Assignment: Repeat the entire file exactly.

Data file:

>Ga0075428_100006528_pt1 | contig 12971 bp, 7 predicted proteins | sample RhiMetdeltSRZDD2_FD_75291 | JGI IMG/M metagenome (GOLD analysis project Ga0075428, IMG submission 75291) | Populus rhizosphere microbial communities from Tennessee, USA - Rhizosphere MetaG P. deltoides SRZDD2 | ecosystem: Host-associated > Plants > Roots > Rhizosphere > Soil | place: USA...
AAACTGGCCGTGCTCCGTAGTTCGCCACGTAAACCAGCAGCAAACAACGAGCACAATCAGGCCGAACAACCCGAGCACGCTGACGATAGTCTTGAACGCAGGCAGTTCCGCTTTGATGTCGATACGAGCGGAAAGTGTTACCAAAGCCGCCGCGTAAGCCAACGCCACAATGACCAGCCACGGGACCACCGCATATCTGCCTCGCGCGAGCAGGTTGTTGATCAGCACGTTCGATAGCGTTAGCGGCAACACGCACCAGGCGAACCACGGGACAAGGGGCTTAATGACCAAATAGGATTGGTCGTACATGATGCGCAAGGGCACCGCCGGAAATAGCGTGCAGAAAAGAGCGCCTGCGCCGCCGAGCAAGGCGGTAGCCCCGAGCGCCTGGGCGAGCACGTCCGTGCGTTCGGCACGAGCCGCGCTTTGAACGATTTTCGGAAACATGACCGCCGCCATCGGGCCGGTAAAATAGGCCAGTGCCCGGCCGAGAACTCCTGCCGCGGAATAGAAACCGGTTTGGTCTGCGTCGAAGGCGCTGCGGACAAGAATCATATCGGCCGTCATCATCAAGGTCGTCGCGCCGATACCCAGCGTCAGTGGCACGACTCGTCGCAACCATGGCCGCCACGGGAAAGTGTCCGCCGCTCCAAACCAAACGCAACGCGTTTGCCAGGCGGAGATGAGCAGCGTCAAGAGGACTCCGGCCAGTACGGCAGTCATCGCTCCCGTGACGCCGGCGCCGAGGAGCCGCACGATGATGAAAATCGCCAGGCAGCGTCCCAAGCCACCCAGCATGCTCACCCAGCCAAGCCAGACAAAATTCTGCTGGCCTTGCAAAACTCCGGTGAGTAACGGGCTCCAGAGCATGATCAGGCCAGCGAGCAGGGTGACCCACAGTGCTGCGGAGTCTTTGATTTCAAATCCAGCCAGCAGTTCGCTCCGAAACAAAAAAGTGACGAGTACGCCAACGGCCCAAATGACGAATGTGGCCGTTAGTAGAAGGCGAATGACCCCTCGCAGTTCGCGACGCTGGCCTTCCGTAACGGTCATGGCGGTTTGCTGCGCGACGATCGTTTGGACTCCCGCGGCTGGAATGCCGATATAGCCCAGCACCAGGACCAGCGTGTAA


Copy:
>Ga0075428_100006528_pt1 | contig 12971 bp, 7 predicted proteins | sample RhiMetdeltSRZDD2_FD_75291 | JGI IMG/M metagenome (GOLD analysis project Ga0075428, IMG submission 75291) | Populus rhizosphere microbial communities from Tennessee, USA - Rhizosphere MetaG P. deltoides SRZDD2 | ecosystem: Host-associated > Plants > Roots > Rhizosphere > Soil | place: USA...
AAACTGGCCGTGCTCCGTAGTTCGCCACGTAAACCAGCAGCAAACAACGAGCACAATCAGGCCGAACAACCCGAGCACGCTGACGATAGTCTTGAACGCAGGCAGTTCCGCTTTGATGTCGATACGAGCGGAAAGTGTTACCAAAGCCGCCGCGTAAGCCAACGCCACAATGACCAGCCACGGGACCACCGCATATCTGCCTCGCGCGAGCAGGTTGTTGATCAGCACGTTCGATAGCGTTAGCGGCAACACGCACCAGGCGAACCACGGGACAAGGGGCTTAATGACCAAATAGGATTGGTCGTACATGATGCGCAAGGGCACCGCCGGAAATAGCGTGCAGAAAAGAGCGCCTGCGCCGCCGAGCAAGGCGGTAGCCCCGAGCGCCTGGGCGAGCACGTCCGTGCGTTCGGCACGAGCCGCGCTTTGAACGATTTTCGGAAACATGACCGCCGCCATCGGGCCGGTAAAATAGGCCAGTGCCCGGCCGAGAACTCCTGCCGCGGAATAGAAACCGGTTTGGTCTGCGTCGAAGGCGCTGCGGACAAGAATCATATCGGCCGTCATCATCAAGGTCGTCGCGCCGATACCCAGCGTCAGTGGCACGACTCGTCGCAACCATGGCCGCCACGGGAAAGTGTCCGCCGCTCCAAACCAAACGCAACGCGTTTGCCAGGCGGAGATGAGCAGCGTCAAGAGGACTCCGGCCAGTACGGCAGTCATCGCTCCCGTGACGCCGGCGCCGAGGAGCCGCACGATGATGAAAATCGCCAGGCAGCGTCCCAAGCCACCCAGCATGCTCACCCAGCCAAGCCAGACAAAATTCTGCTGGCCTTGCAAAACTCCGGTGAGTAACGGGCTCCAGAGCATGATCAGGCCAGCGAGCAGGGTGACCCACAGTGCTGCGGAGTCTTTGATTTCAAATCCAGCCAGCAGTTCGCTCCGAAACAAAAAAGTGACGAGTACGCCAACGGCCCAAATGACGAATGTGGCCGTTAGTAGAAGGCGAATGACCCCTCGCAGTTCGCGACGCTGGCCTTCCGTAACGGTCATGGCGGTTTGCTGCGCGACGATCGTTTGGACTCCCGCGGCTGGAATGCCGATATAGCCCAGCACCAGGACCAGCGTGTAA